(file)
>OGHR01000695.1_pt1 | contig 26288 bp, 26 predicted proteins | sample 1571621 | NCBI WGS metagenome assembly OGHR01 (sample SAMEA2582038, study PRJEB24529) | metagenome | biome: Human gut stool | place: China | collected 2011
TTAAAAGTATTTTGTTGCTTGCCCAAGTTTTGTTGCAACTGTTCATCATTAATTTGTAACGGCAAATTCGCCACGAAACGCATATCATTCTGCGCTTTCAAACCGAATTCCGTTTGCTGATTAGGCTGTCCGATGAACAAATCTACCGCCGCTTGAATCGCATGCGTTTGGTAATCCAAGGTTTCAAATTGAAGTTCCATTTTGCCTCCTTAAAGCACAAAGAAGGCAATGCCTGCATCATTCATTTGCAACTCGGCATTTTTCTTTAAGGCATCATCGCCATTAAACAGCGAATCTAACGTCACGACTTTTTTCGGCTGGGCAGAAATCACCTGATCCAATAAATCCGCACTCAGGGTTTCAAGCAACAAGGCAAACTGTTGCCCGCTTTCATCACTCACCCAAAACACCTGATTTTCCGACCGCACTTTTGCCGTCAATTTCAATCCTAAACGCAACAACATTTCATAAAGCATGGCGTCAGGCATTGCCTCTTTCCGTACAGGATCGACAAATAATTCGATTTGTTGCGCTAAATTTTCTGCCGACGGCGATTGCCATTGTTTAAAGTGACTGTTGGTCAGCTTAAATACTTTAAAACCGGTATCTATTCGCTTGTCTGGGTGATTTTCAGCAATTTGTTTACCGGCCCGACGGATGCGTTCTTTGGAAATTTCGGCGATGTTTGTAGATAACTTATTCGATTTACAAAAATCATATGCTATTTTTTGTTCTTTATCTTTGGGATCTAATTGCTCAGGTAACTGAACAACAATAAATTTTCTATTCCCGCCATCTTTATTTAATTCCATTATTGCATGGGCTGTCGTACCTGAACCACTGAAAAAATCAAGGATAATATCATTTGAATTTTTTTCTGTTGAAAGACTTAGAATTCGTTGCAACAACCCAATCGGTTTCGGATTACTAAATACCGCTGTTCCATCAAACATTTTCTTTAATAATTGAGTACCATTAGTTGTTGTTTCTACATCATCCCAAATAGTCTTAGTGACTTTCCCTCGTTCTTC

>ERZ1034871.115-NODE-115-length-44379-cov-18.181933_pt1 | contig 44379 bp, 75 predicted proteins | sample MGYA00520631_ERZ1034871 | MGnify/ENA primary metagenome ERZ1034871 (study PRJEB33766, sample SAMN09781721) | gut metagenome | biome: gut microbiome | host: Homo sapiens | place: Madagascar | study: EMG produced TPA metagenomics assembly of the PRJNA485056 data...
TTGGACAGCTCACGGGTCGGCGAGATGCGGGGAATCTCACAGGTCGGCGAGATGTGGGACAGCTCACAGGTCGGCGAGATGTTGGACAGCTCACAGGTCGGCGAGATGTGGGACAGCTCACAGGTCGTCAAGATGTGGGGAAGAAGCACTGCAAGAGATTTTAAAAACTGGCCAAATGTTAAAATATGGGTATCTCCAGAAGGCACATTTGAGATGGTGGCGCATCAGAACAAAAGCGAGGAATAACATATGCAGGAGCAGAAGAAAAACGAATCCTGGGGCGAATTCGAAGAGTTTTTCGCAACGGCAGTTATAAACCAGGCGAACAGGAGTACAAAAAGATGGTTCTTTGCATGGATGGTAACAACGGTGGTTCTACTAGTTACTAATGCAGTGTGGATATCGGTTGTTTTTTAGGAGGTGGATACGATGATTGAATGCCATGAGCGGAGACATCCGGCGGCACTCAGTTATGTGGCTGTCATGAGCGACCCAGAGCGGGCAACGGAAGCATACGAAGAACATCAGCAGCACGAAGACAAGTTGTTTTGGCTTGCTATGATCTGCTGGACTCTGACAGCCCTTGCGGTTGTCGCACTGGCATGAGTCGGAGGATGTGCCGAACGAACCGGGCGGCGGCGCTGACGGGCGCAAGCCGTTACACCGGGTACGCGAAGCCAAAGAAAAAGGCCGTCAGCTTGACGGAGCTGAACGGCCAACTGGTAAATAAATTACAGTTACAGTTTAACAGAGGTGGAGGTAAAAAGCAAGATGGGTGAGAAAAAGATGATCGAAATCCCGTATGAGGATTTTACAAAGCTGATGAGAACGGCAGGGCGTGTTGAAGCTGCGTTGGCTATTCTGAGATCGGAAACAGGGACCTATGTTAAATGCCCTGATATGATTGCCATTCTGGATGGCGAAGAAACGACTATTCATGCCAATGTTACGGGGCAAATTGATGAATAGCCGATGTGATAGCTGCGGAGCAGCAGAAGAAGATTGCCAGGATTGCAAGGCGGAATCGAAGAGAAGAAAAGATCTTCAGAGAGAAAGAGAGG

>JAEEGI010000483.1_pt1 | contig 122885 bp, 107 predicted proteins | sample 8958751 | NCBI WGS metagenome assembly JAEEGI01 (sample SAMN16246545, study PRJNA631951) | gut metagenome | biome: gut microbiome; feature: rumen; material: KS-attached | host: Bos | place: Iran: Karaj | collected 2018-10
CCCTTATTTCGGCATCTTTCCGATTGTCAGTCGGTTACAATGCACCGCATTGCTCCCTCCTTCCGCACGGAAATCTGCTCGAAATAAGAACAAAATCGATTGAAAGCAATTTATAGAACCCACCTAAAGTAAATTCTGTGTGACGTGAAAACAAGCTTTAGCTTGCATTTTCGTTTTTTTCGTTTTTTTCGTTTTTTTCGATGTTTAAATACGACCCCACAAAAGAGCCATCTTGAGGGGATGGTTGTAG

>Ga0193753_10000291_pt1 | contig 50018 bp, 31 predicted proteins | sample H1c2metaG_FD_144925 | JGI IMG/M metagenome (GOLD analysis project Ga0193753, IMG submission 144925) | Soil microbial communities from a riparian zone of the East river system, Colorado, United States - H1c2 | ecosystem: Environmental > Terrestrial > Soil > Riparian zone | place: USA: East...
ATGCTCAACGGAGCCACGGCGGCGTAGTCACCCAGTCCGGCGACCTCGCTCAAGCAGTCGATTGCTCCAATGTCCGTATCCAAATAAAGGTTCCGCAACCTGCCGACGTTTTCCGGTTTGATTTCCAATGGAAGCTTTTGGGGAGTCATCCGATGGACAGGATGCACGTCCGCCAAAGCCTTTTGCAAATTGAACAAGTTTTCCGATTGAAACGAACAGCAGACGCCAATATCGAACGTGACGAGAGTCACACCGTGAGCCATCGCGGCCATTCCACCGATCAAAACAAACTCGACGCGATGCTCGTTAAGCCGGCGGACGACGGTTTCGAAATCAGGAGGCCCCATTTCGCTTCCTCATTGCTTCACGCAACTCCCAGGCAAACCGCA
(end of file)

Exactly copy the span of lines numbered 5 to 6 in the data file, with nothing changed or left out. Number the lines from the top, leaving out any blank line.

>JAEEGI010000483.1_pt1 | contig 122885 bp, 107 predicted proteins | sample 8958751 | NCBI WGS metagenome assembly JAEEGI01 (sample SAMN16246545, study PRJNA631951) | gut metagenome | biome: gut microbiome; feature: rumen; material: KS-attached | host: Bos | place: Iran: Karaj | collected 2018-10
CCCTTATTTCGGCATCTTTCCGATTGTCAGTCGGTTACAATGCACCGCATTGCTCCCTCCTTCCGCACGGAAATCTGCTCGAAATAAGAACAAAATCGATTGAAAGCAATTTATAGAACCCACCTAAAGTAAATTCTGTGTGACGTGAAAACAAGCTTTAGCTTGCATTTTCGTTTTTTTCGTTTTTTTCGTTTTTTTCGATGTTTAAATACGACCCCACAAAAGAGCCATCTTGAGGGGATGGTTGTAG